Scott Hill (Priesthood Camp Mines)
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QUICK LOCATION PATH: Utah / Salt
Lake County / Addams or Hot Springs District / City Creek Canyon / North Fork / Dry Gulch & Wet Gulch also Upper North
Fork & Cottonwood Gulchs near ridgeline between them.
Approximate GPS Location:
40.49.682 N - 111.48.089 W (General
6560' to 8800'' (Variouus locations) (topo)
30 x 60 Minute Map:
Salt lake City, Utah
7.5 Minute Map:
Fort Douglas, Utah
The Priesthood Camp Mines is the historic name of
a loose collection of several of claims and workings in upper City Creek Canyon. They date from the earliest days of prospecting
in Utah and include areas near present day Rotary Park, to the north in North Fork, the smaller draw and the larger draw in
what was then referred to as "Dry Gulch" and the "Wet Gulch" respectively.
In addition to the North Fork sites, Priesthood Camp mines included workings
in upper Cottonwood Gulch, extending along the ridge-line of present day Burro Peak, but then known as Scott's Hill (probably
named for the General Scott mine). Other descriptions of Priesthood Camp mines included workings at the head of City Creek
Canyon near City Creek Meadows, and even crossing over the divide into upper Hardscrabble Canyon in Morgan County.
The Priesthood Camp name was first used in the late 1860's when the Adams mining
district was organized, and carried through to the 1870's when the Hot Springs District was organized and expanded the boundaries
of the old Adams.
claims of the Priesthood Camp included the Idaho, New Jersey, Richmond, Nixon, Princeton, Julia, El Dorado, North Star, Victorine,
John Henry, General Scott, Summit, Red Bird, Great Eastern, Snow Drift, Cerro Gordo, George Q. Cannon, San Domingo, Georgia,
and Chipmonk among many others.
Camp was not the only "camp" in City Creek. The canyon was also home to at least two would-be "towns".
The optimistically titled "Modoc City" and colorfully named "Hangtown".
Modoc City was the larger of these two camps and was located in present day
Rotary Park near where North Fork and the main canyon meet. No trace of the old "city" remains. The smaller camp,
Hangtown, was farther up the canyon near where Cottonwood Gulch and the main canyon converge. As with Modoc City, no trace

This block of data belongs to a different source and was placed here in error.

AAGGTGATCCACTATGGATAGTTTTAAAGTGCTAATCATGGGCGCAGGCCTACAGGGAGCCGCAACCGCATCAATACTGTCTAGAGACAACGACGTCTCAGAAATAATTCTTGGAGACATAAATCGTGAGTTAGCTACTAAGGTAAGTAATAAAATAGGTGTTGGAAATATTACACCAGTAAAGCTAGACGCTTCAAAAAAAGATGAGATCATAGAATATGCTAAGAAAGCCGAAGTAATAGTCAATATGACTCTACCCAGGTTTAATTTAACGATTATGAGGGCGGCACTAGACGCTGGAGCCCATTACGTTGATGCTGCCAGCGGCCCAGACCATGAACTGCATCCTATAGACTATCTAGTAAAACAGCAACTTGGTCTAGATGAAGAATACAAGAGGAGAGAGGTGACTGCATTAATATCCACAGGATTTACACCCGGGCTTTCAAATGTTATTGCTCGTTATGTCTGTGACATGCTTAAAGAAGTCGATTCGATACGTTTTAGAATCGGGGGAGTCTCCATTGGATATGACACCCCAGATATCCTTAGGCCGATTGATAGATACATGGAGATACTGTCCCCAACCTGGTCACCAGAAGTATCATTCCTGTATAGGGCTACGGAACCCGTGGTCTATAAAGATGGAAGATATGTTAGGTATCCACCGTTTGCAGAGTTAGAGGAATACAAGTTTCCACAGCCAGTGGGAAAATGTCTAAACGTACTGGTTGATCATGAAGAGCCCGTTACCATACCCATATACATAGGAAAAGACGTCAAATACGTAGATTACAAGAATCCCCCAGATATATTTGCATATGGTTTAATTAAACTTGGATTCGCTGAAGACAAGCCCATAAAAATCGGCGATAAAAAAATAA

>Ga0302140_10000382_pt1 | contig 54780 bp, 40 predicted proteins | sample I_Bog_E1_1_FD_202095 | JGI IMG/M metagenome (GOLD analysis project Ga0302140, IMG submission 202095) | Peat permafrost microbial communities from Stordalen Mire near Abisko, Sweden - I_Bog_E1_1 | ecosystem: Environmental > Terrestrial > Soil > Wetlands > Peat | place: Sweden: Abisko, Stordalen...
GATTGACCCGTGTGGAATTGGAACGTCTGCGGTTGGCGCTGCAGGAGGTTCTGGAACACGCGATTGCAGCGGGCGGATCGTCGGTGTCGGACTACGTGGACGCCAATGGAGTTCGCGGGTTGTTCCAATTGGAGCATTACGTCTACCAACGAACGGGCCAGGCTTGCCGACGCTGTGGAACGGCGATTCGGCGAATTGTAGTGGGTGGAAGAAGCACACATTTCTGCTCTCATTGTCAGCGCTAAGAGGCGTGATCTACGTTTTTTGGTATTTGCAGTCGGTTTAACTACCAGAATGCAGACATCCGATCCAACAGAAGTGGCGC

of Hangtown remains.
There are two primary locations for the Priesthood
Camp mines, each separated by distance and elevation, yet both locations are accessed from the same trailhead in Rotary Park.
The trail begins near the restrooms and the "Story of Rotary Park" signs near the main entrance. It is more commonly
known as the Rudy's Flat Trail, although, to reach the lower group in Dry Gulch you will turn off the mail trail well before
Rudy's Flat, and for the upper group, you will continue to hike well beyond Rudy's Flat. Both of these hikes are all day events.
These hikes are not for the casual day hiker. Route-finding and bush-whacking are necessary
to access either group. In places, the trails are steep, overgrown, or both. The upper trail follows the ridge line and
steep drops are present on either side. The lower trail is almost all bush-whacking as the old trail is completely overgrown.
Nothing except the heavily overgrown dumps and prospect pits scattered along the upper gulch on both sides. A
few bits of glass and rusted metal are all that remains of the lower Priesthood Camp Mines.
number of named workings were present in the Scott Hill (Priesthood Camp) area. While the numbers were many, the stories and
records are few. I will share as much as I can find.
What names I
can find are listed below. Those with some information are colored blue and are links to their individual pages. Those with
no additional information are listed in white.
BAKER LEDGE MINE
BOARD OF TRADE MINE
CITY CREEK LODE
GENERAL SCOTT MINE
GEORGE Q. CANNON
RED BIRD MINE